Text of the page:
What organization do you work with and what do you do?
I work at Nature Services Peru (NSP), a Peruvian company dedicated to sustainable landscape management. NSP connects land stewards and clients looking to sustain healthy ecosystems and balance their ecological footprint. I’m responsible for the team that is developing the Nature Services Exchange (NSE), a web-based tool for carbon transactions. NSE is a spatially explicit transaction platform designed to bring understanding, integrity and equity to ecosystem services schemes in Peru.
How did you become interested in forests?
I’m interested in forests because of their beauty and complexity. At the same time they are under great pressure despite the fact that in many cases they provide greater utility and benefits to people and animals when they are protected. So this contradiction makes me see the forest situation as a problem that deserves to be solved. At the same time, it is an opportunity for the necessary transformation towards the well-being of our global society.
What are you working on right now?
I’m working to make more tangible to local people the benefits of living and managing a sustainable landscape in the south-eastern Peruvian Amazon. Understanding that under “normal” scenarios the pressures for healthy ecosystems and sustainable landscapes will increase, we are using NSE to enable ecosystem services transactions as a new source of income for NSP’s local land-holding partners. NSE is also a way to explain local efforts to anyone/anywhere/anytime, in order to increase recognition for the work and the results they deliver.
One of our key landscapes is the lower basin of the Alto Madre de Dios river (Manu National Park’s buffer zone); we work with four natives communities, which hold over 80,000 hectares of natural forest. At the same time, there’s a non-planning reality and many economic interests related to the extraction of natural resources in this area that generate new drivers of pressure. For example, the Shipetiari (an NSP partner) is a community of 150 people that own 28,000 hectares; they receive 60 percent of the credit sales revenue, which is invested in land use governance, pro-forest economic activities, and other locally defined needs that ensure sustainability of the work.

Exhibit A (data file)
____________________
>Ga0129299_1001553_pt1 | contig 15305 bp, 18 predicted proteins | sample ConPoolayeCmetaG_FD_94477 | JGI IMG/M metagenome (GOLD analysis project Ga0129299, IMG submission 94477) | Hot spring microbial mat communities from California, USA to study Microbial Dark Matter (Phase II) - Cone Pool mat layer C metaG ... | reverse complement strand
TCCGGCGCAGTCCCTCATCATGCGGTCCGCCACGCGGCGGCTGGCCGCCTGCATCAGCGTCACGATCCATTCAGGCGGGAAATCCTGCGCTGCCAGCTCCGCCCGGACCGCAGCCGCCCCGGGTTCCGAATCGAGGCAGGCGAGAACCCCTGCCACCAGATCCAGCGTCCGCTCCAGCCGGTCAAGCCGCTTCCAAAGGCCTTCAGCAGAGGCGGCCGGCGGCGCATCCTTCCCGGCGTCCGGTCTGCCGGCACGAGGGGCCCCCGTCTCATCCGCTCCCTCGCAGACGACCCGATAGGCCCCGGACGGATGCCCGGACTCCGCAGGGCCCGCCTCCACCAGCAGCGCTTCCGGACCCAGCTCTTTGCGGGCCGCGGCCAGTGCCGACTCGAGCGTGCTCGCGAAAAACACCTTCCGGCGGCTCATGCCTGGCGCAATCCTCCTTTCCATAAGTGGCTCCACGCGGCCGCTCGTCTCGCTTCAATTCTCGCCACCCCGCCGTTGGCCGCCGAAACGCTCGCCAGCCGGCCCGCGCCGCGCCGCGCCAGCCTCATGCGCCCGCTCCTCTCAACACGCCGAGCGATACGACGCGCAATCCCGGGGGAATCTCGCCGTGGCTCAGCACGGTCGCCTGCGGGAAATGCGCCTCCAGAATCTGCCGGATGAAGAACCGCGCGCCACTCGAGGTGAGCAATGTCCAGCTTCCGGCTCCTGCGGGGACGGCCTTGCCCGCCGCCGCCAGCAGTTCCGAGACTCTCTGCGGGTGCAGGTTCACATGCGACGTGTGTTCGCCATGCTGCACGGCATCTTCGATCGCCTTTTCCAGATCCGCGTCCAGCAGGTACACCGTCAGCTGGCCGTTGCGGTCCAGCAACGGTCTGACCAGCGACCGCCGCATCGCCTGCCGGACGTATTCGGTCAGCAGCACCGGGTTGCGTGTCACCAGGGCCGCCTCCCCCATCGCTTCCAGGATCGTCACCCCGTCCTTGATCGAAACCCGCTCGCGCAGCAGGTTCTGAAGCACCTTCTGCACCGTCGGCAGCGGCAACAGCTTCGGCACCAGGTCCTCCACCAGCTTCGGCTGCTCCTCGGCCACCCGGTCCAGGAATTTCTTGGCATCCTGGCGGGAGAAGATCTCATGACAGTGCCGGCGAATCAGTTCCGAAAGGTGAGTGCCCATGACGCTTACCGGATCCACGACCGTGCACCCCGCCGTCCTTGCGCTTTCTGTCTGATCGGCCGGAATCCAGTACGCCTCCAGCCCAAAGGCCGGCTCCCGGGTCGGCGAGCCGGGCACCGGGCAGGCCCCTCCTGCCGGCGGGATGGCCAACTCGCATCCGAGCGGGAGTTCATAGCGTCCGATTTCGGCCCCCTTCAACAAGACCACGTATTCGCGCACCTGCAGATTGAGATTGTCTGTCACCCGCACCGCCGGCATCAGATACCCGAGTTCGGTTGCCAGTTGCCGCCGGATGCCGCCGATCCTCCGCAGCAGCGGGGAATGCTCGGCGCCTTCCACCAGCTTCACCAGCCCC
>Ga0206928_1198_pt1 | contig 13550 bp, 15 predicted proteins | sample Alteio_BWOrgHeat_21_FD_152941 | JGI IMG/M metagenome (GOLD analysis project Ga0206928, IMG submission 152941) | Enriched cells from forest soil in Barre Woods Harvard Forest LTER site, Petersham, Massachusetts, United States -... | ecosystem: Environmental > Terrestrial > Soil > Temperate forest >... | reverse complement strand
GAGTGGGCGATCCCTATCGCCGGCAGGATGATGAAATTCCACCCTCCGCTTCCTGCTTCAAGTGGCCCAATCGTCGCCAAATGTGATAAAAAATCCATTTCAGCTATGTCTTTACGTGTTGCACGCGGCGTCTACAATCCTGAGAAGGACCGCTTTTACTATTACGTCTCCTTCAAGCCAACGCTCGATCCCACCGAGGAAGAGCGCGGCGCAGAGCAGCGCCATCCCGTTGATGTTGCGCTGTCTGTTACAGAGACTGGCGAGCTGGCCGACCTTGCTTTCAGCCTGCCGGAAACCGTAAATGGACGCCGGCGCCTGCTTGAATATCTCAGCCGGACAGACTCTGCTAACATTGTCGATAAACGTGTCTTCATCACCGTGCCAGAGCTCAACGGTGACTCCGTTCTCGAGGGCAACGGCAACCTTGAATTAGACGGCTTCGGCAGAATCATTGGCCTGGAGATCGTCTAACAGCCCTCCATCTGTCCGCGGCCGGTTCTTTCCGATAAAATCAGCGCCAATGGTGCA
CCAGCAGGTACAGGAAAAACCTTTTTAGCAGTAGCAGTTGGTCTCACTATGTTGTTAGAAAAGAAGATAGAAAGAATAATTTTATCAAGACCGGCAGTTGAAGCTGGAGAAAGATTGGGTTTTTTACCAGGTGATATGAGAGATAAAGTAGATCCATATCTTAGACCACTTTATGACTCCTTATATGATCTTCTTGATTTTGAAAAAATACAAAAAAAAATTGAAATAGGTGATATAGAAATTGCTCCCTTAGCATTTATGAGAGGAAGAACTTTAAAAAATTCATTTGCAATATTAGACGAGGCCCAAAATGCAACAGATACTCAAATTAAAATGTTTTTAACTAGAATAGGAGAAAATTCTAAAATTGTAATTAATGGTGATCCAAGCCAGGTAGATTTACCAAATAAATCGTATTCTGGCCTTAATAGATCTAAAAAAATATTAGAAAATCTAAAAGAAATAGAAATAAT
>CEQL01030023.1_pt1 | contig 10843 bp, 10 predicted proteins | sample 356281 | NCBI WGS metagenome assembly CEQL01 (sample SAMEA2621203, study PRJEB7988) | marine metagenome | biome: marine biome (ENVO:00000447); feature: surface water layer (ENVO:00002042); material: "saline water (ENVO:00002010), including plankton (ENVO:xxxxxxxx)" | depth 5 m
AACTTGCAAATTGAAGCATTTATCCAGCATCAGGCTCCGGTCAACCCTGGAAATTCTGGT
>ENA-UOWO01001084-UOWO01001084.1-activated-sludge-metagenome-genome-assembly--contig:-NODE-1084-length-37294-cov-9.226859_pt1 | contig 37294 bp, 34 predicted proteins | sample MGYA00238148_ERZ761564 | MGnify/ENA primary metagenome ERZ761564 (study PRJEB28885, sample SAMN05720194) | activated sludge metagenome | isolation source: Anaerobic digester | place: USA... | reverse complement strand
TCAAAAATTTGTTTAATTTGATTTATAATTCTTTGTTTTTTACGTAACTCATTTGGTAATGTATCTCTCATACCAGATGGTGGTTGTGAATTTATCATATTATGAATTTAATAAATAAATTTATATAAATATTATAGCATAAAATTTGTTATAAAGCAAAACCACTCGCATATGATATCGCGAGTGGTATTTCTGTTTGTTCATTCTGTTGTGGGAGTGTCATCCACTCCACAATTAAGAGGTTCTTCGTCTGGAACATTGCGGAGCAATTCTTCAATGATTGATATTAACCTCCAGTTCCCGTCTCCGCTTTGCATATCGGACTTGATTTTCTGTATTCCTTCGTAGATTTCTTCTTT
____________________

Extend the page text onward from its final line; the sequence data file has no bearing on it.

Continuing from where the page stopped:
NSE also connects people and organizations from cities with those sustainable landscapes through Carbono Neutral por Amazonia program (CNpA). Participating organizations know where exactly the credits for their carbon neutrality came from, how this place evolved, who is responsible and how they do it. In other words, it’s the possibility to be part of change in a conscious way.
By doing this, we hope the Alto Madre de Dios landscape will change for the better and the important role of the local people will be recognized. At the moment there are valuable initiatives and openness to pursue a more inclusive common vision.
How does GFW fit into your work?
GFW gives us part of the global picture of forest status, within which our initiatives can be framed to investors and to local communities who are new to technology. This is great because it is good to have a third party opinion that is impartial, public and shows complementary information.
How did you find out about GFW?
I found GFW while looking at the tropical deforestation problem, which helped me realize the potential of technology as a tool for conservation, development today, and the change needed therein. The management of different sources of information (scientific, legal, business, etc.) and the building of strategic partnerships (academia, NGO’s, governments, etc.) that GFW is advancing seems to me a very good example of architectural innovation, knowledge generation and – last but not least – enabling support for local action.
Did you find anything surprising with the data?
The launch of My GFW was a very good news because now everybody could obtain information in a more easy and precise way. The recent deforestation increases in Brazil and Indonesia are important insights for implementing specifics policies and actions. This shows the value of a tool like GFW that is continuously updated (which is improved with the GLAD alert system).
Reported by Sarah Mann
BANNER PHOTO: David on an expedition in Urubamba, Peru.